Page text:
I am not Canadian -- Thanksgiving is more than a month away for me down here in Pennsylvania -- but the fact that it's Thanksgiving for my northern neighbors got me thinking about some of the many reasons I became involved with, and remain committed to, Afghans for Afghans.
I am grateful that my daughter can go to school, and that this afternoon she will be playing soccer, and that she does not have to worry about being hurt because she wants an education and that she can dress in clothes that won't interfere with her ability to run and play her sport.
I am grateful that I am sitting in this house feeling really really cold because I'm trying not to turn on the heat. It's a choice! It's there when I want it, and I know that.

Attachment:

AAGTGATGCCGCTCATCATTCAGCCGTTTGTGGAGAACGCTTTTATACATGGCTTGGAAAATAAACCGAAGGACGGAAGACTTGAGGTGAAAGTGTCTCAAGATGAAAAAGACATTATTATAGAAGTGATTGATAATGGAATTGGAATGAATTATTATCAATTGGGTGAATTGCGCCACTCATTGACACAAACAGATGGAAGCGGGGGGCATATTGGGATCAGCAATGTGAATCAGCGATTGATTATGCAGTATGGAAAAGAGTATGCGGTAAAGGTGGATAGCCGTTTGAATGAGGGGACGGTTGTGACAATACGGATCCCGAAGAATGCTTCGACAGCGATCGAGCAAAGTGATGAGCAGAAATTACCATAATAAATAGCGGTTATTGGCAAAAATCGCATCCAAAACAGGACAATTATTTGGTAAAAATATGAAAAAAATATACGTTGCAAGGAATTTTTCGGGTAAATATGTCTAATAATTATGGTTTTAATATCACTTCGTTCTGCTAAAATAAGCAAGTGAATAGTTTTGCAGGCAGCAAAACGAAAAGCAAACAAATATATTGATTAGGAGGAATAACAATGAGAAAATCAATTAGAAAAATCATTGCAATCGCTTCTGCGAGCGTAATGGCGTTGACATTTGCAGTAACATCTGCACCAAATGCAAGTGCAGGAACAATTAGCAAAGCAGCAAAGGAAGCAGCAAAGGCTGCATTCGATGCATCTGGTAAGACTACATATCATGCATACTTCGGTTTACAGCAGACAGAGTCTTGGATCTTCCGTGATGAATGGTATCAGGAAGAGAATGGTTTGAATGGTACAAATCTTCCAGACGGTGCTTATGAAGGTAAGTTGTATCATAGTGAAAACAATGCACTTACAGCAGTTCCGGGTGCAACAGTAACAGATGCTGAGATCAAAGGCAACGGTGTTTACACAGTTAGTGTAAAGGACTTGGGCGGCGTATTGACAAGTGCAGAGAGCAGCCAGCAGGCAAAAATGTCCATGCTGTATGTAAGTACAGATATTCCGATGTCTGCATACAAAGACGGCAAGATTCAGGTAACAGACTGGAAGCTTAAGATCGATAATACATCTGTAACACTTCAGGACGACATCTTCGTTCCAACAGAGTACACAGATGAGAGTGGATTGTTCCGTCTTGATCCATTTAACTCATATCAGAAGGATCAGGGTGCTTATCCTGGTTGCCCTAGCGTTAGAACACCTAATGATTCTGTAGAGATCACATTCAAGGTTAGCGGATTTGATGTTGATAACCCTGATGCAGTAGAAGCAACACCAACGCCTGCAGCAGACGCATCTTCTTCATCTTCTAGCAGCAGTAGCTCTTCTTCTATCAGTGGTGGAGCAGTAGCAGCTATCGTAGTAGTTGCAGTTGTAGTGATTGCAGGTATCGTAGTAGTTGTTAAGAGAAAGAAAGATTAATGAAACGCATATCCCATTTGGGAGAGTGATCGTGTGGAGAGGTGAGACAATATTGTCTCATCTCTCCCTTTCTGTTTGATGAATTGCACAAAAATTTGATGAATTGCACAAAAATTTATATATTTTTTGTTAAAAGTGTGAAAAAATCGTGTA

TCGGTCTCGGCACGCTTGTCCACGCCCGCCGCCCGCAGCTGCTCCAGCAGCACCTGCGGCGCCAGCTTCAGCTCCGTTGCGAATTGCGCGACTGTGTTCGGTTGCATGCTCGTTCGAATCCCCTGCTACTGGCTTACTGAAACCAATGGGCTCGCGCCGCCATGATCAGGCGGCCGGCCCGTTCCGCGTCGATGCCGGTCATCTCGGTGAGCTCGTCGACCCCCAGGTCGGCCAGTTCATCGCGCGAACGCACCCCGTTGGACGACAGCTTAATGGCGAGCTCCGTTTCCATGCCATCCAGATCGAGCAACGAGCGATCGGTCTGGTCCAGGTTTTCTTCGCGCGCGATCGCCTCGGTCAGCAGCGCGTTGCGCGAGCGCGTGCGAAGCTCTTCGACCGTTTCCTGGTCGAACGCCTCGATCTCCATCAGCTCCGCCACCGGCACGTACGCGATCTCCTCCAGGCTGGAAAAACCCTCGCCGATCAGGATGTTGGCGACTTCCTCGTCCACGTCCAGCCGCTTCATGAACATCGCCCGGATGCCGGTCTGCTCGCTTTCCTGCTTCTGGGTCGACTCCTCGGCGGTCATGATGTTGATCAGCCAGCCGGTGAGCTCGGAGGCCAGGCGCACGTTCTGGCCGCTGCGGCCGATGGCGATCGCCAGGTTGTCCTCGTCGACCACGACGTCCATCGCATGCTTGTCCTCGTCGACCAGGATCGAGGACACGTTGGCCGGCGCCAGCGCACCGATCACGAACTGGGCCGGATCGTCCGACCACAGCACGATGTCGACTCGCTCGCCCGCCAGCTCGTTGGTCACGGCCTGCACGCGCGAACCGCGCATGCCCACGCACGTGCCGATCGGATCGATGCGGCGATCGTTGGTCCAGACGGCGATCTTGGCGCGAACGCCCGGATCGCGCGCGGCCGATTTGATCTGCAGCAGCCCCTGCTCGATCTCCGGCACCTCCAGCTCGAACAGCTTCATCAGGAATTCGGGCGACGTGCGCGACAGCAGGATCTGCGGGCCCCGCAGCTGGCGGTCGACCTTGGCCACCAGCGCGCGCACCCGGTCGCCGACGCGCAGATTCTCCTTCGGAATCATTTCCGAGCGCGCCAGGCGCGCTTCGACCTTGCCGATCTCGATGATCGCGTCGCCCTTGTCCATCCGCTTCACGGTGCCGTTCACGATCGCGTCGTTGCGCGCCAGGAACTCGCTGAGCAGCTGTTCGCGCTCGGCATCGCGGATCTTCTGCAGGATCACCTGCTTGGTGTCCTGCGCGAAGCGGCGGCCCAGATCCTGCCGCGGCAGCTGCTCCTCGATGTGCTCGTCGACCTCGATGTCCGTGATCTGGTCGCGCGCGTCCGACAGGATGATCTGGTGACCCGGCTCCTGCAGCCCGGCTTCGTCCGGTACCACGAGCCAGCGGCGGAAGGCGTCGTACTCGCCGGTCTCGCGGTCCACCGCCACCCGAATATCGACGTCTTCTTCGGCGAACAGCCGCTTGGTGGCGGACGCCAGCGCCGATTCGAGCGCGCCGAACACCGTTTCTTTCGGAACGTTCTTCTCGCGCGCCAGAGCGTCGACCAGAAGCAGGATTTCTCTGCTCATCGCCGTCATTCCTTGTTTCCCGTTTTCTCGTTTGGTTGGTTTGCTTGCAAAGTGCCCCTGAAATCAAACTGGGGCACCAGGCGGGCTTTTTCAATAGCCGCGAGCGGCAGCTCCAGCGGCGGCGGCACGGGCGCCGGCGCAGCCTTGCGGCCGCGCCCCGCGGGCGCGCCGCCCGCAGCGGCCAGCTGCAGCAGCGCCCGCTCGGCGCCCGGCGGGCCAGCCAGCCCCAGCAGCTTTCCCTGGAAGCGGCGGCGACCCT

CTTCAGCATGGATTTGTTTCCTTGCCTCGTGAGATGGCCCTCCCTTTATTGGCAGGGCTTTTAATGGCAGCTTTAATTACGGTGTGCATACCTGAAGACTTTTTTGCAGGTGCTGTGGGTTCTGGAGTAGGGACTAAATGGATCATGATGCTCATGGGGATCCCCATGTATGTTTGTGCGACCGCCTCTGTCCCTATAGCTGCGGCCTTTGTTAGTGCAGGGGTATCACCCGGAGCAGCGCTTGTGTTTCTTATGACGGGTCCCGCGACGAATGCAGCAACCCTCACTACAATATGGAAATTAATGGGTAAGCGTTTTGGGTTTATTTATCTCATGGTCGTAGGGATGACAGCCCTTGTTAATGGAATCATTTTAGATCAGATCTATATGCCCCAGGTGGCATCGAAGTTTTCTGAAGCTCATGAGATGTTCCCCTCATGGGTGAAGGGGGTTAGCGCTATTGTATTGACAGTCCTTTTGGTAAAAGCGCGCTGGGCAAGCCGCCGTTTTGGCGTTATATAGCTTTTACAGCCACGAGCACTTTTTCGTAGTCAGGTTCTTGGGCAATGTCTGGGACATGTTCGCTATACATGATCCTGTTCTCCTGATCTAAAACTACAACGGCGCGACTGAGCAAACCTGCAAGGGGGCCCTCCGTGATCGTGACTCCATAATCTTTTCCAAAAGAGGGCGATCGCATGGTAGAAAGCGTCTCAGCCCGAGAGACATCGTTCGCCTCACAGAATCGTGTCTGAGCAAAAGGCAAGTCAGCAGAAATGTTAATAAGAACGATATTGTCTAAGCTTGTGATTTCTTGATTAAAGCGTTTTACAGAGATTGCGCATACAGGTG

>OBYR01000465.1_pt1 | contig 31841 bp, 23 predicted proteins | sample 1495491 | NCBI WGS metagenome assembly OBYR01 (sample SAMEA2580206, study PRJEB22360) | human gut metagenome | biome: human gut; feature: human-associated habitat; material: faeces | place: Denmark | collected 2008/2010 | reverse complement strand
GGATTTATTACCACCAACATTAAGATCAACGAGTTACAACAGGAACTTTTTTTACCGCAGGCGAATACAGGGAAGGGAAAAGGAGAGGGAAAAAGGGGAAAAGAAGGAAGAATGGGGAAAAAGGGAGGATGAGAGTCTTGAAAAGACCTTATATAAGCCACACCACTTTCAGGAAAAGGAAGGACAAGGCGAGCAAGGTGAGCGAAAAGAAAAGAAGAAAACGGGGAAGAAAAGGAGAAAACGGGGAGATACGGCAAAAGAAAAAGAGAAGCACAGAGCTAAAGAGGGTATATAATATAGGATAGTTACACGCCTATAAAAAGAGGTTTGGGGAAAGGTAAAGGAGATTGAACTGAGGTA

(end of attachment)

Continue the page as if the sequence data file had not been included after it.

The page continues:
I am grateful that if my electricity goes out, I know it will be fixed quickly. And that it probably won't go out again tomorrow or the day after or every day for a month.
And I could go on. I can't imagine being a woman or a mother in Afghanistan right now -- honestly not knowing how you can keep your kid clothed, fed, and warm, and even, many days, whether you can realistically expect that kid to reach adulthood.
So I knit. Just to say to those women, or to that kid (for the many homeless ones -- a degree of bleakness that exceeds my understanding) that someone hopes you will be warm, and knows that you are there and believes things can be better. . .